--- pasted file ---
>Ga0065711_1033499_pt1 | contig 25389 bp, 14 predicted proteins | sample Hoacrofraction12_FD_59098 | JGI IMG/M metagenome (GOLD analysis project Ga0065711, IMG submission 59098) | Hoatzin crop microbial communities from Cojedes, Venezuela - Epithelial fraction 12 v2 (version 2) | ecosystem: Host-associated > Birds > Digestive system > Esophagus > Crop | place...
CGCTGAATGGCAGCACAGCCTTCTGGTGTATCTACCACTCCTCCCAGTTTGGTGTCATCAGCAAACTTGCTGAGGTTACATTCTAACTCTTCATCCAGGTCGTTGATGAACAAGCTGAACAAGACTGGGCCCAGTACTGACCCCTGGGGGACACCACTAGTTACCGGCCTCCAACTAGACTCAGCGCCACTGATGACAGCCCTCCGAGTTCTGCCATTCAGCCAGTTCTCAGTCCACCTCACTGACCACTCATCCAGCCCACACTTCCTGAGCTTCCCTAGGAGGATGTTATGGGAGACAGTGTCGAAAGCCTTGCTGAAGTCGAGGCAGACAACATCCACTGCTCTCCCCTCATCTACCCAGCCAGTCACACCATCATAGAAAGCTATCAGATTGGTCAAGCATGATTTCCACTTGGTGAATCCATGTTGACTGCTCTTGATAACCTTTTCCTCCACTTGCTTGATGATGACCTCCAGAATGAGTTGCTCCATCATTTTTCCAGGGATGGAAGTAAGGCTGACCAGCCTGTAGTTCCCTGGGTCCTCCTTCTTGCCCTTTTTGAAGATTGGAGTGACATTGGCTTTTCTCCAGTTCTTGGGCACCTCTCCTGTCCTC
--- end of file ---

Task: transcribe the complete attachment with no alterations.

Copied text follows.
>Ga0065711_1033499_pt1 | contig 25389 bp, 14 predicted proteins | sample Hoacrofraction12_FD_59098 | JGI IMG/M metagenome (GOLD analysis project Ga0065711, IMG submission 59098) | Hoatzin crop microbial communities from Cojedes, Venezuela - Epithelial fraction 12 v2 (version 2) | ecosystem: Host-associated > Birds > Digestive system > Esophagus > Crop | place...
CGCTGAATGGCAGCACAGCCTTCTGGTGTATCTACCACTCCTCCCAGTTTGGTGTCATCAGCAAACTTGCTGAGGTTACATTCTAACTCTTCATCCAGGTCGTTGATGAACAAGCTGAACAAGACTGGGCCCAGTACTGACCCCTGGGGGACACCACTAGTTACCGGCCTCCAACTAGACTCAGCGCCACTGATGACAGCCCTCCGAGTTCTGCCATTCAGCCAGTTCTCAGTCCACCTCACTGACCACTCATCCAGCCCACACTTCCTGAGCTTCCCTAGGAGGATGTTATGGGAGACAGTGTCGAAAGCCTTGCTGAAGTCGAGGCAGACAACATCCACTGCTCTCCCCTCATCTACCCAGCCAGTCACACCATCATAGAAAGCTATCAGATTGGTCAAGCATGATTTCCACTTGGTGAATCCATGTTGACTGCTCTTGATAACCTTTTCCTCCACTTGCTTGATGATGACCTCCAGAATGAGTTGCTCCATCATTTTTCCAGGGATGGAAGTAAGGCTGACCAGCCTGTAGTTCCCTGGGTCCTCCTTCTTGCCCTTTTTGAAGATTGGAGTGACATTGGCTTTTCTCCAGTTCTTGGGCACCTCTCCTGTCCTC